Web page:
Beni, a city and region in the north of North Kivu,
in the eastern part of Congo.
Since October 2014 the Beni region is the setting for a series of particularly bloody attacks,
which seems to have no end.
In over 100 attacks over a thousand innocent civilians were probably killed.
All this happens right under the noses of UN peacekeepers.
My God, we never hurt anyone.
No, no, Madam.
How is it possible that all these people are being killed,
when there are UN troops present in the field?
Elien Spillebeen & Martijn D'haene
No international or national authority maintains any list of names of the victims.
The Congolese are rarely registered at birth or death.
As a result, these victims die anonymously.
Thanks to the Beni Files I hope to prevent this.
Beni Files should give faces to the victims.
In an online monument I want to perpetuate their lives and their fates,
and show the world what has been inflicted upon them.
But I cannot do this alone.
Jean Baptiste is a local human rights activist.
He is in close contact with the local chiefs and victims.
He and his fellow volunteers report what really happens,
in the hope of bringing those responsible before the International Criminal Court in The Hague.
We want those who are behind this,
first of all to be identified,
and for the judicial authorities to be able to help us to find them.
An independent investigation should be carried out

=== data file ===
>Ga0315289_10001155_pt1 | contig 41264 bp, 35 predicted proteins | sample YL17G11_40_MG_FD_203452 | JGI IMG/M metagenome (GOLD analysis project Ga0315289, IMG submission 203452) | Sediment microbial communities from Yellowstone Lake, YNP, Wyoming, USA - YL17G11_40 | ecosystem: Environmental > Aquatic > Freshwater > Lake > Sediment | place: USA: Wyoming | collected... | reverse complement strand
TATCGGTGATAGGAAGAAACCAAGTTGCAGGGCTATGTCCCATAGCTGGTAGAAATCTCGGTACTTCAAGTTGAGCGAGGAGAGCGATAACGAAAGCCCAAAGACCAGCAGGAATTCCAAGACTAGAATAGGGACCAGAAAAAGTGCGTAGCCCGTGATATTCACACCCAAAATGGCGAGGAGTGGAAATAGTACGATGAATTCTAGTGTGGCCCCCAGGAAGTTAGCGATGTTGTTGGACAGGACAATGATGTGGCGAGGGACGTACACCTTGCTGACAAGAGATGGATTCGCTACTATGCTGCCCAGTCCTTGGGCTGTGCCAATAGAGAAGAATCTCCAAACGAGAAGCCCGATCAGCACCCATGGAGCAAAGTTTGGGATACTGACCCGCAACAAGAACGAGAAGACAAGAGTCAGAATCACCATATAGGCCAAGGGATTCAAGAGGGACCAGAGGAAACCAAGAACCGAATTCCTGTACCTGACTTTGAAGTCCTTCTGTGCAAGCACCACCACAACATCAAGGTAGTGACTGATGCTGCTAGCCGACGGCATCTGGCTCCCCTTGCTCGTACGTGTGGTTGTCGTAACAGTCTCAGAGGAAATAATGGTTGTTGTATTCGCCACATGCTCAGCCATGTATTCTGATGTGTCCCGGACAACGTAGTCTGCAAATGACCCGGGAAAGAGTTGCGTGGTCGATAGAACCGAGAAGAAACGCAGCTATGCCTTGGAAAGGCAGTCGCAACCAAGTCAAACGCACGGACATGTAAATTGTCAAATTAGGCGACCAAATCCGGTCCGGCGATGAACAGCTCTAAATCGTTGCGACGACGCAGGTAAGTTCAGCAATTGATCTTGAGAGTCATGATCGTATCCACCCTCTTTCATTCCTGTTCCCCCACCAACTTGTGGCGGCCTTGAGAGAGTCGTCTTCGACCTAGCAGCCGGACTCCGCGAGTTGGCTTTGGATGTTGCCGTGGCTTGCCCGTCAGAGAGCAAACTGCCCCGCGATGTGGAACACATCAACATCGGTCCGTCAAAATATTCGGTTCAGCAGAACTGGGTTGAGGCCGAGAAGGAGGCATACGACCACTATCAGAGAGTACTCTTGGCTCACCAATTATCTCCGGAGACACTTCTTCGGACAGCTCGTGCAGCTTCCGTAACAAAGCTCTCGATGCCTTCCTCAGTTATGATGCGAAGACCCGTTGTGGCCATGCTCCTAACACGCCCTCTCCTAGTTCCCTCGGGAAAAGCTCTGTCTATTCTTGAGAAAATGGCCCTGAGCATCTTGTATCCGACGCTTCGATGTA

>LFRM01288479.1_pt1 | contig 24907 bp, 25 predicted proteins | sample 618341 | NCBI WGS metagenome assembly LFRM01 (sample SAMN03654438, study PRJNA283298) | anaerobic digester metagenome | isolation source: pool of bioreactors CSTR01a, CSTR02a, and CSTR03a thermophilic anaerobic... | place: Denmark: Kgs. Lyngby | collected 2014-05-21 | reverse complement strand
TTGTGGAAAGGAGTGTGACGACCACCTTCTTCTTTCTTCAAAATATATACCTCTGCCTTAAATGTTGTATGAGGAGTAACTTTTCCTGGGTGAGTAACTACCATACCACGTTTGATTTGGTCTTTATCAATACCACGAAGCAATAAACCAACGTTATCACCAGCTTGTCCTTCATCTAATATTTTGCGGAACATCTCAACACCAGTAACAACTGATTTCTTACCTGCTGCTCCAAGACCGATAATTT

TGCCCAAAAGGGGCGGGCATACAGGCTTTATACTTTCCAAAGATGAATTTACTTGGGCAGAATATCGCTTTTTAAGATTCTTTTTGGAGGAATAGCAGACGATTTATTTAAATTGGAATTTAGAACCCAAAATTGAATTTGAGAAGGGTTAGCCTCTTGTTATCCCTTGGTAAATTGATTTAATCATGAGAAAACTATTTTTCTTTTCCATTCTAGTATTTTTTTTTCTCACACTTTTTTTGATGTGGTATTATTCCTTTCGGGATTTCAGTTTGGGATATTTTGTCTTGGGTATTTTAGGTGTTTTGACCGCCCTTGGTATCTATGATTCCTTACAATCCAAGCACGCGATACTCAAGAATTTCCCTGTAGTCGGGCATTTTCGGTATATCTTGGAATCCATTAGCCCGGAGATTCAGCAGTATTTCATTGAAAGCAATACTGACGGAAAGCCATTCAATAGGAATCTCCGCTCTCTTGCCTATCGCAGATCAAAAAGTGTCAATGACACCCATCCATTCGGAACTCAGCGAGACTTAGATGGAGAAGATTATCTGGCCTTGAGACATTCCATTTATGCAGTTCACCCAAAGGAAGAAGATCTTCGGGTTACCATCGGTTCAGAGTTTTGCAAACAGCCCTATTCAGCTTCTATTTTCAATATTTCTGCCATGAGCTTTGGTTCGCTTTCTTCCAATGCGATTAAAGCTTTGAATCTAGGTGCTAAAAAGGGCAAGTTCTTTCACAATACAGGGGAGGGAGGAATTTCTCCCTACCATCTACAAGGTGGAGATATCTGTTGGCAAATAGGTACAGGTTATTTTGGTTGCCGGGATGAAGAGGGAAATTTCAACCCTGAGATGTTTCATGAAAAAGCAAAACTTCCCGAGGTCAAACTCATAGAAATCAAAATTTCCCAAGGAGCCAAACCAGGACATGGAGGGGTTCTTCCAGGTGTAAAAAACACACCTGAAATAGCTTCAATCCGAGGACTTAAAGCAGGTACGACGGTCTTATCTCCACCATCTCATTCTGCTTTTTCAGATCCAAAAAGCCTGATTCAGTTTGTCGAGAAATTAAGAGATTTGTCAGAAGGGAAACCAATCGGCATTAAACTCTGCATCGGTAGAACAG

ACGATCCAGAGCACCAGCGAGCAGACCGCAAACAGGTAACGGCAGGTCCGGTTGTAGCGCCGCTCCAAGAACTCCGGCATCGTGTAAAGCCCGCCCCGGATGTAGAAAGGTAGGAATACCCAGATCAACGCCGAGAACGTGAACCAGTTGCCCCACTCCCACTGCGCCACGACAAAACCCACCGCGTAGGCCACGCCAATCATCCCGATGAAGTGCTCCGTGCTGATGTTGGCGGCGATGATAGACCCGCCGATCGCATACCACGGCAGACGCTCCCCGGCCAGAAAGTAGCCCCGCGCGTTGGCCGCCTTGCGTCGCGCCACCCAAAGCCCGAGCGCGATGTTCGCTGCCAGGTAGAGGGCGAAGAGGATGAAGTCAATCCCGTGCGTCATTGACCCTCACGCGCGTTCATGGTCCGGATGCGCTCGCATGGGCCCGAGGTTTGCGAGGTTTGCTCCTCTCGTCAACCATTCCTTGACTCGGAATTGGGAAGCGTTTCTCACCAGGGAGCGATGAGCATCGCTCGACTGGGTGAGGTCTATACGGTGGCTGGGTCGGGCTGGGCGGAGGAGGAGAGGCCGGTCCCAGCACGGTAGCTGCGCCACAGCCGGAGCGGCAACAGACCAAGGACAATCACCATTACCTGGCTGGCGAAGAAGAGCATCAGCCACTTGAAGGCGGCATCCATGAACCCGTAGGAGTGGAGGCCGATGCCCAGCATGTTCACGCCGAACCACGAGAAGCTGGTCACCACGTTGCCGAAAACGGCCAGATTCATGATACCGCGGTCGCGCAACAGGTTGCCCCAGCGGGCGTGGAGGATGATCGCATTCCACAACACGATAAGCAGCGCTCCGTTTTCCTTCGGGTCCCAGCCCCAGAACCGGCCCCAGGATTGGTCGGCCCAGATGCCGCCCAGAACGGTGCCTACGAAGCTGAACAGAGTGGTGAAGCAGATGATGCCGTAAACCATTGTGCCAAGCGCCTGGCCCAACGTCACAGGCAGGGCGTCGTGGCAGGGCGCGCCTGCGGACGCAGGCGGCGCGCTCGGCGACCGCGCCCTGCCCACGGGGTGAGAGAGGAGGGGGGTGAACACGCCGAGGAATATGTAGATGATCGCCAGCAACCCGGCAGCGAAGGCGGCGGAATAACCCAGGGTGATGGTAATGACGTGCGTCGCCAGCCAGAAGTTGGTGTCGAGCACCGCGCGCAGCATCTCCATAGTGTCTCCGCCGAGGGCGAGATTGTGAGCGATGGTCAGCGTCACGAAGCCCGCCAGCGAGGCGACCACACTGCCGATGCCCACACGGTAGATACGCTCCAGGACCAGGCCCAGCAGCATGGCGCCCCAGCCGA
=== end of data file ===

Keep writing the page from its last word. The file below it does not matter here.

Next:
so that one day they are judged by the court.
Richard is a journalist at the local radio station, Radio Moto.
The radio is still the main, and often only source of news for the locals.
My main weapon is my dictaphone.
Then, my phone, a note book, a pen ...
in order to go in search of the information.
It's more important now people are being slaughtered here.
We are in contact with people on the field daily.
...our aim is to honour the victims of the
massacres in the region of Beni, Beni Files ...
The role of every good journalist,
of a committed journalist,
is to give a voice to them
who do not have a voice.
So to be the voice of the voiceless.
For six weeks, along with Jean Baptiste and Richard, I searched for the identities of the victims.
On paper the victims did not even appear to exist.
But in reality they were part of someone's life.
They killed my little brother.
It was my son.
My husband is dead.
We want to prove their existence,
by showing they were someone’s brother, ...